Connecticut governor to sign law banning bump stocks

Connecticut governor to sign law banning bump stocks
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Connecticut Gov. Dannel Malloy (D) is set to sign a bill passed by state lawmakers banning the sale of bump stocks for firearms.

Malloy proposed the ban in January and said in a Tuesday statement that he will sign the bill when it reaches his desk. 

State senators approved the measure in a 26-10 vote on Tuesday night after it was passed by the House last week.

The bill outlaws bump stocks and other devices that are used to increase the rate of fire for semiautomatic weapons.


“I have yet to hear one legitimate reason why anyone needs to own a device that can fire 90 bullets every 10 seconds,” Malloy said in the statement.

Bump stocks became part of the national debate on gun violence last year after a gunman used them in a shooting at a country music festival in Las Vegas, killing 58 people and injuring almost 500.

Malloy said Connecticut lawmakers had listened to the “overwhelming, collective voices of the people” and not the powerful lobbyists at the National Rifle Association.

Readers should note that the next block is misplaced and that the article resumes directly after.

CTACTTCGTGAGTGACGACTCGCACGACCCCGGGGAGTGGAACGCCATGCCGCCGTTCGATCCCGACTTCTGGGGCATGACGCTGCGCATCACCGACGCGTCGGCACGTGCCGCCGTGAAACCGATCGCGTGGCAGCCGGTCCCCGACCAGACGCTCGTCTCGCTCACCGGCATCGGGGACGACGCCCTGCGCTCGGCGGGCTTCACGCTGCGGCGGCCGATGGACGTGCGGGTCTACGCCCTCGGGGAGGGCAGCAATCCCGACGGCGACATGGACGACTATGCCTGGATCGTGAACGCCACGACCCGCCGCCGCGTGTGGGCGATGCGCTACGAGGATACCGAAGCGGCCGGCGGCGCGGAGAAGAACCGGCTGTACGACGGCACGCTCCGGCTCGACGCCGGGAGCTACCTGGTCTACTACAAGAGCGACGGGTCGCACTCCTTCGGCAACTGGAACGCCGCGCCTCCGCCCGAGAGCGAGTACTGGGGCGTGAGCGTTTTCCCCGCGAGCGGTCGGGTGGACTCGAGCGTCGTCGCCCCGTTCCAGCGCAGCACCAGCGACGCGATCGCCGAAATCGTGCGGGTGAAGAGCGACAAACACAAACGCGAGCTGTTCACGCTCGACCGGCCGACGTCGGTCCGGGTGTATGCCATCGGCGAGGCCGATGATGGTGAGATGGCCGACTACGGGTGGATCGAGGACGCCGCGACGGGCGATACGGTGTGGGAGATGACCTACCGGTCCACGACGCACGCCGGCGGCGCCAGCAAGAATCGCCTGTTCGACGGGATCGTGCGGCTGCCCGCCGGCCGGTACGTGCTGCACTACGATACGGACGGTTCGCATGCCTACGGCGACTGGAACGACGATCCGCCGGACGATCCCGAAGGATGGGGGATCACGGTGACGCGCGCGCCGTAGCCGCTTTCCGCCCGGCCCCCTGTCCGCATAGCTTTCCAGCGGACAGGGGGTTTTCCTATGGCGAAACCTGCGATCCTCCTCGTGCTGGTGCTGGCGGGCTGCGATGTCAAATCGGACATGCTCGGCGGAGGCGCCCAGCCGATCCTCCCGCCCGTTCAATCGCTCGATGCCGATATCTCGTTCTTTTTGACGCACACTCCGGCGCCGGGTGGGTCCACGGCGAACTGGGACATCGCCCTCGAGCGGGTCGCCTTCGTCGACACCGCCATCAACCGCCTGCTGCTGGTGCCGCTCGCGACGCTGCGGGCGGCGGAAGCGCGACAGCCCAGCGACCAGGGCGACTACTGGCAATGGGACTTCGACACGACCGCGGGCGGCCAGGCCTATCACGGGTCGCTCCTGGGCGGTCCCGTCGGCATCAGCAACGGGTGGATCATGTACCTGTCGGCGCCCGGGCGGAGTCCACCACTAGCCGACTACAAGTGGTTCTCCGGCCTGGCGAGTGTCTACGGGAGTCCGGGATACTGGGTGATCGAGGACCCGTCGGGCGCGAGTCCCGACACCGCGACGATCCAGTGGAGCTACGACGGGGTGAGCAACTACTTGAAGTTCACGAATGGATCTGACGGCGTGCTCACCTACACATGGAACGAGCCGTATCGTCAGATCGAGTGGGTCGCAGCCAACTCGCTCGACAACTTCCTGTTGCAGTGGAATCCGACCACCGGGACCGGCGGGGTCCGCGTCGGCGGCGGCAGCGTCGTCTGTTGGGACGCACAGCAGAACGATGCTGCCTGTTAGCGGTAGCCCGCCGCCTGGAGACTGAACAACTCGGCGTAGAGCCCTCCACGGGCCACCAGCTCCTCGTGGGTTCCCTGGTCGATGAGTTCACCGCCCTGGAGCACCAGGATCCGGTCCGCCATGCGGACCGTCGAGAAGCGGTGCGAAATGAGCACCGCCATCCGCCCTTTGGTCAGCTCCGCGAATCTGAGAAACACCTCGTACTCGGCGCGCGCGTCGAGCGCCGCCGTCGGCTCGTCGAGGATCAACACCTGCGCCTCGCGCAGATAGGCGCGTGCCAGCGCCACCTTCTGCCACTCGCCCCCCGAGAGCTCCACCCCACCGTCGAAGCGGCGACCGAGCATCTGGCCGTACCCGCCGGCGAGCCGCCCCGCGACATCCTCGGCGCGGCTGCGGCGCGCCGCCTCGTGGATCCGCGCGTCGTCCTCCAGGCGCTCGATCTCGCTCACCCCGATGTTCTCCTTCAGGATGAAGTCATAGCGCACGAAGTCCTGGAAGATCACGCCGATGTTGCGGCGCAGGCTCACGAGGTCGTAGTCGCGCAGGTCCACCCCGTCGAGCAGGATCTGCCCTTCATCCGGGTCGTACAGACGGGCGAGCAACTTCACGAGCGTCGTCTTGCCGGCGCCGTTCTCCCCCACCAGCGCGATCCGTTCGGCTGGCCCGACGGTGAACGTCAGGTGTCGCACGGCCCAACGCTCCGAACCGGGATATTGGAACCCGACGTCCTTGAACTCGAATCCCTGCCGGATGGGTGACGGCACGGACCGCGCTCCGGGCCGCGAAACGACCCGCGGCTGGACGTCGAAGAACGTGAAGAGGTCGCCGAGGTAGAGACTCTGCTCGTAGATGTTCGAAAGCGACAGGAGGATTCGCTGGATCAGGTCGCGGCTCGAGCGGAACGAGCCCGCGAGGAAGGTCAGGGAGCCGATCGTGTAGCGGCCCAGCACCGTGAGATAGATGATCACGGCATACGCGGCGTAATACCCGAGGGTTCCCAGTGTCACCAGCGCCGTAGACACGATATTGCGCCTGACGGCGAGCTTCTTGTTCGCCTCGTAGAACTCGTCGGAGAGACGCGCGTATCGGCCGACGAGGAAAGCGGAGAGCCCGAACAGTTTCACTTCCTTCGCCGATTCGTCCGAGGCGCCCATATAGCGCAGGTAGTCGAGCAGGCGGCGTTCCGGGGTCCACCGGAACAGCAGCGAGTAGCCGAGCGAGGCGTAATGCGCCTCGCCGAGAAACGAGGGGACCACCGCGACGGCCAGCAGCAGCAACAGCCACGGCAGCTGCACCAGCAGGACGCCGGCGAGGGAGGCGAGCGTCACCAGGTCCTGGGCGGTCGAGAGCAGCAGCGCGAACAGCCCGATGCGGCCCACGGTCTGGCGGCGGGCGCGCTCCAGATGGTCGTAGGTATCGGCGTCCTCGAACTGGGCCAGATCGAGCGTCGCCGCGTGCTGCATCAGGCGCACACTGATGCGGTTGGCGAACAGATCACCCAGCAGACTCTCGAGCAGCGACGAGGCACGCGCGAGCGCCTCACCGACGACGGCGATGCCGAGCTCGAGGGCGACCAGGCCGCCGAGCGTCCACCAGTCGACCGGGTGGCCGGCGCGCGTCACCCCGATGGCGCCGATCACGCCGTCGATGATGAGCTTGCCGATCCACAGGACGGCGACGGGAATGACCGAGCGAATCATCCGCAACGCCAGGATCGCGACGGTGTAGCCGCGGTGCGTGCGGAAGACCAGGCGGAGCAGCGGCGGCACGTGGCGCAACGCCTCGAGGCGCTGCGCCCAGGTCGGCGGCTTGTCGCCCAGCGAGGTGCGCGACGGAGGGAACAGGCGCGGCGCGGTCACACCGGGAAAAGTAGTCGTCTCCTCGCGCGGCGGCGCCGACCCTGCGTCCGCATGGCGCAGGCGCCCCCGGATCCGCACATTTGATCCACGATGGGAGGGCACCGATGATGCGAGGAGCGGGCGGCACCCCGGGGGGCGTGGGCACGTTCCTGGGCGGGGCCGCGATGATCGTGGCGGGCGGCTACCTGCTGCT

“We must continue to demand federal action by our representatives in Congress to enact these measures on a national basis once and for all,” Malloy said.

In March, President TrumpDonald John TrumpSenators demand more details from Trump on intel watchdog firing Overnight Health Care: Trump steps up attack on WHO | Fauci says deaths could be lower than first projected | House panel warns federal stockpile of medical supplies depleted | Mnuchin, Schumer in talks over relief deal Trump says he'll look into small business loan program restricting casinos MORE announced that the Department of Justice would issue a rule banning the controversial devices following the Parkland, Fla., school shooting.

The president said he was directing the agency to reverse a 2010 decision by the Bureau of Alcohol, Tobacco, Firearms and Explosives that classified bump stocks as firearm parts, thus allowing the devices to be banned under current laws that prevent the sale of fully automatic weapons.

The inventor and manufacturer of the bump stock announced last month that it will shut down its website on May 20 and stop taking orders.